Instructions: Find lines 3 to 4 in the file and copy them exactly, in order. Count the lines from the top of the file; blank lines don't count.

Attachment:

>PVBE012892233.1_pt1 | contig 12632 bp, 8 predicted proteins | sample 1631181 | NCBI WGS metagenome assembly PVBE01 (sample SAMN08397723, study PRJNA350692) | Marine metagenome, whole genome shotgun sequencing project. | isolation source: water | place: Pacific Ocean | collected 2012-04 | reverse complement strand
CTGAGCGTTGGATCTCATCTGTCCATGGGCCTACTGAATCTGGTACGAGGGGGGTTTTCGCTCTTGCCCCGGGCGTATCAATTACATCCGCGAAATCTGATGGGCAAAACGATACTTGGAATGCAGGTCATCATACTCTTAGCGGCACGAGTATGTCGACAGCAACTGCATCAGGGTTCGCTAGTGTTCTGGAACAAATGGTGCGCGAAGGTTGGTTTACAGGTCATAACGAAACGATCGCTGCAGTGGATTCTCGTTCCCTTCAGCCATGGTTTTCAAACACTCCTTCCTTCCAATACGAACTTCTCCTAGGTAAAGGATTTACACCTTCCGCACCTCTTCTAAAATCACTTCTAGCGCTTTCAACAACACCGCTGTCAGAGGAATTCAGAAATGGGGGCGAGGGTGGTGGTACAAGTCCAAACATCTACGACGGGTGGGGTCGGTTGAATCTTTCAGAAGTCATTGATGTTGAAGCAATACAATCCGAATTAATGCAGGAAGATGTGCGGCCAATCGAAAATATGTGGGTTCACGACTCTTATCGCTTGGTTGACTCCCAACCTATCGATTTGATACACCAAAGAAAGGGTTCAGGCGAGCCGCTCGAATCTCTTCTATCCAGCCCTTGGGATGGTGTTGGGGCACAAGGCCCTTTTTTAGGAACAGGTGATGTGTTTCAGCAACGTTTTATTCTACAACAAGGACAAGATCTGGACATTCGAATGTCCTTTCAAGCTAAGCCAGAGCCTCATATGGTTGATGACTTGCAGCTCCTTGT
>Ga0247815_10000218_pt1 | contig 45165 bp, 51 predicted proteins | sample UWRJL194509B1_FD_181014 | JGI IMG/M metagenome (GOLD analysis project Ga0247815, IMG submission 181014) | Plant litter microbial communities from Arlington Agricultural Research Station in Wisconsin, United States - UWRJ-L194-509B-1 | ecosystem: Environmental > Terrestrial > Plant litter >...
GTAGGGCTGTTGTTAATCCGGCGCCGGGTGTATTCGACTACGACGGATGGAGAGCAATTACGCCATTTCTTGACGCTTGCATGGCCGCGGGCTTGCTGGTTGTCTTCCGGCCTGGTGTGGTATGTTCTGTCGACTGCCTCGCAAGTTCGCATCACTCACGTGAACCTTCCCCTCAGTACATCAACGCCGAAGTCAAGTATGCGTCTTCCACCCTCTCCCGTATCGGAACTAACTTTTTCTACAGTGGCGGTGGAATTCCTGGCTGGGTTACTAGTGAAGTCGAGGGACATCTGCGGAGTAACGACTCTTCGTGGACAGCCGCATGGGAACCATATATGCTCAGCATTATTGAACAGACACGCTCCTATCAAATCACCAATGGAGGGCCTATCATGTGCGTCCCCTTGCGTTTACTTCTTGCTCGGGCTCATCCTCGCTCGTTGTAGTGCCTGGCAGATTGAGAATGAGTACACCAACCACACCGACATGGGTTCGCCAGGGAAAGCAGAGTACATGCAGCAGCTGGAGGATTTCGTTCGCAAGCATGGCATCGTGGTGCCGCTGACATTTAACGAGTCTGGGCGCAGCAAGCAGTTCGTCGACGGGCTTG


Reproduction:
>Ga0247815_10000218_pt1 | contig 45165 bp, 51 predicted proteins | sample UWRJL194509B1_FD_181014 | JGI IMG/M metagenome (GOLD analysis project Ga0247815, IMG submission 181014) | Plant litter microbial communities from Arlington Agricultural Research Station in Wisconsin, United States - UWRJ-L194-509B-1 | ecosystem: Environmental > Terrestrial > Plant litter >...
GTAGGGCTGTTGTTAATCCGGCGCCGGGTGTATTCGACTACGACGGATGGAGAGCAATTACGCCATTTCTTGACGCTTGCATGGCCGCGGGCTTGCTGGTTGTCTTCCGGCCTGGTGTGGTATGTTCTGTCGACTGCCTCGCAAGTTCGCATCACTCACGTGAACCTTCCCCTCAGTACATCAACGCCGAAGTCAAGTATGCGTCTTCCACCCTCTCCCGTATCGGAACTAACTTTTTCTACAGTGGCGGTGGAATTCCTGGCTGGGTTACTAGTGAAGTCGAGGGACATCTGCGGAGTAACGACTCTTCGTGGACAGCCGCATGGGAACCATATATGCTCAGCATTATTGAACAGACACGCTCCTATCAAATCACCAATGGAGGGCCTATCATGTGCGTCCCCTTGCGTTTACTTCTTGCTCGGGCTCATCCTCGCTCGTTGTAGTGCCTGGCAGATTGAGAATGAGTACACCAACCACACCGACATGGGTTCGCCAGGGAAAGCAGAGTACATGCAGCAGCTGGAGGATTTCGTTCGCAAGCATGGCATCGTGGTGCCGCTGACATTTAACGAGTCTGGGCGCAGCAAGCAGTTCGTCGACGGGCTTG